After adopting design rules, town moves cautiously on historic preservation
An ordinance that would require town approval before altering or removing nine historic homes on Pawleys Island needs more study, Town Council members say.
The proposed ordinance came days after the town Planning Commission agreed that something needs to be done to protect the 19th century buildings that led to the Pawleys Island Historic District being included in the National Register of Historic Places nearly 50 years ago.
“That’s exactly what we all want,” said John Hildreth, who chairs the commission. “We’re going to regret it forever if we don’t.”
Commission members discussed the concept in a conference call with former Charleston Mayor Joe Riley and Winslow Hastie, the president of the Historic Charleston Foundation.
“They thought it was real important to look at the whole island,” Hildreth said.
In Charleston, approval is required to alter buildings over 50 years old. Those of 100 years and older cannot be altered.
“We aren’t Charleston, of course,” Hildreth said.
But while commission members agreed that a historic survey of the island would be a good starting point, they wanted to do something sooner to preserve the eight oldest houses in the historic district and the Pawleys Island Chapel.
Those could not be “demolished, modified, removed or relocated, in whole or in part, nor shall the exterior architectural appearance of any Historic Structure which is visible from a public right-of-way be altered” without approval of the Architectural Review Board, under the draft ordinance sent to Town Council.
Town Council created the board last month.
Mayor Brian Henry said the town needed to get feedback from the property owners before considering an ordinance. He noted that the architectural review process is still evolving.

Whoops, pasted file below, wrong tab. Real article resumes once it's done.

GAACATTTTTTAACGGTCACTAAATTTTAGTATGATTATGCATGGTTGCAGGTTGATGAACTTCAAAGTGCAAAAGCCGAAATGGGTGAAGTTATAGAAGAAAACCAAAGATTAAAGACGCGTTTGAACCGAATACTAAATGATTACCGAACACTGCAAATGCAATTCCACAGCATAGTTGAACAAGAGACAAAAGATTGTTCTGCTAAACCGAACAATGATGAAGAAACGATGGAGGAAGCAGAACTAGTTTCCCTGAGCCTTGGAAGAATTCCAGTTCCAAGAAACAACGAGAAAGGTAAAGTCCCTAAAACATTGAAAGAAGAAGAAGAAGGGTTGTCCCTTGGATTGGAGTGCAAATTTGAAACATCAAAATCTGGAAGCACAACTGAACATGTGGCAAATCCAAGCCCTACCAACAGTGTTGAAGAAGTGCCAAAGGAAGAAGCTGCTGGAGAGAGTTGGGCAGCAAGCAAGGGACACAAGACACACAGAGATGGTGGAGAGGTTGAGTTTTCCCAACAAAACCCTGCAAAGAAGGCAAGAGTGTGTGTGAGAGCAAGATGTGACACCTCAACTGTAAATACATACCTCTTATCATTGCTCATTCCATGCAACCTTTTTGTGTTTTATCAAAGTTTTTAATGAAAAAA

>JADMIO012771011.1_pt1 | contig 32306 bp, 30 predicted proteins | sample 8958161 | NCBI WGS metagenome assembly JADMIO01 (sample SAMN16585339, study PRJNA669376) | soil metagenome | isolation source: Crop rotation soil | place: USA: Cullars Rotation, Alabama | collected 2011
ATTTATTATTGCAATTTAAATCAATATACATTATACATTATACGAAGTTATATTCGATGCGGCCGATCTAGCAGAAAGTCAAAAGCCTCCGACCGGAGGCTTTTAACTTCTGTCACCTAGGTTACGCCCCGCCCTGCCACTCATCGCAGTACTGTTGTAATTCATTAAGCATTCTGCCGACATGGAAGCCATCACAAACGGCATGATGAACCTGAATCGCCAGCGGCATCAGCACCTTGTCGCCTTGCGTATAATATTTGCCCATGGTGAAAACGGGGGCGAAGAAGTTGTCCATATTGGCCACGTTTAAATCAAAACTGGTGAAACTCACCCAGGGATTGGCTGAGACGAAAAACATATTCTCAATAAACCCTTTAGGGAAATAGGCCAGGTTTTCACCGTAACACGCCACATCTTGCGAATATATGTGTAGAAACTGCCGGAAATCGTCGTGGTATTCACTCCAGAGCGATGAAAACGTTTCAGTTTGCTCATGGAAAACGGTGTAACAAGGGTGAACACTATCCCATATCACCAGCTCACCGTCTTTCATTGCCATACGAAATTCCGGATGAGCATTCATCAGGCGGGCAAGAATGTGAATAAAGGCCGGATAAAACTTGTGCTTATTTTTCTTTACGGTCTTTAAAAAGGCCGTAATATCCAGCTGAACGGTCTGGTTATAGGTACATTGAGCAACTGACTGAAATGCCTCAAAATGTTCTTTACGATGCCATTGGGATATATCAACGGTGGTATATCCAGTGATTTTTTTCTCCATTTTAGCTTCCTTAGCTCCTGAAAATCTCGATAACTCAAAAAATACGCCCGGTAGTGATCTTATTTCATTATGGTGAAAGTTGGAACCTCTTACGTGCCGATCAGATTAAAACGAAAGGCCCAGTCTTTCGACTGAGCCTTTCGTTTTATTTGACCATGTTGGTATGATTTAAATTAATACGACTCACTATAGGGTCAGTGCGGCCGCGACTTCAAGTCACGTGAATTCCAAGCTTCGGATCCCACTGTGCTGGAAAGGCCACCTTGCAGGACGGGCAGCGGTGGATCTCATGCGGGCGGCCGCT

“I think we may get to some level of that, but we just need to do more homework,” Henry said.
“I like the idea of taking a deep breath,” Council Member Guerry Green said.
The council received objections to the ARB from some property owners on the island’s south end, where the narrow lots could make it hard to comply with the “Pawleys Island look” that its design guidelines envision.
Martha Jones, whose family owns a house on Springs Avenue, told the council in an email this week that the Planning Commission should focus on protecting structures in the historic district “rather than throwing the entire island into a narrow minded, burdensome HOA regime.”
The town “created a problem that the great majority of us didn’t view as a problem or even know we had,” Jones said.
The historic preservation discussion emerged from the creation of that ARB and the listing of the LaBruce-Lemon house for sale. It was standing in 1858, and is thought to be among the first houses erected on the island.
“They’ve already told prospective buyers that it can be subdivided,” said commission member Robert Moser, who talked with the owners and their agents. He told the commission that one prospective buyer backed out saying, “I don’t want to be known as the person who bulldozed LaBruce-Lemon.”
With an asking price of $4.25 million, the subdivision of the oceanfront lot will be the first thing that comes up, commission member Ed Fox said.
But he added that the town needs to have a comprehensive plan for identifying historic houses. “They’re going to come after you if you start picking and choosing,” Fox said.
The houses included in the National Register application are a starting point, he said.
Hildreth suggested that 75 years might be a starting point for historic status.
“There are a lot of 60-, 70-, 80-year old houses on the island that are not historic,” Moser said.
The commission agreed to continue the process, based on the feedback from Town Council.
It also agreed to start looking at tree protection.
Commission member John LaMaster reviewed ordinances from Charleston and Kiawah Island. “We need an arborist to advise us,” he said.
The commission will start by getting input from members of the board of the nonprofit Pawleys Island Beautification Foundation, which maintains the Nature Park next to Town Hall.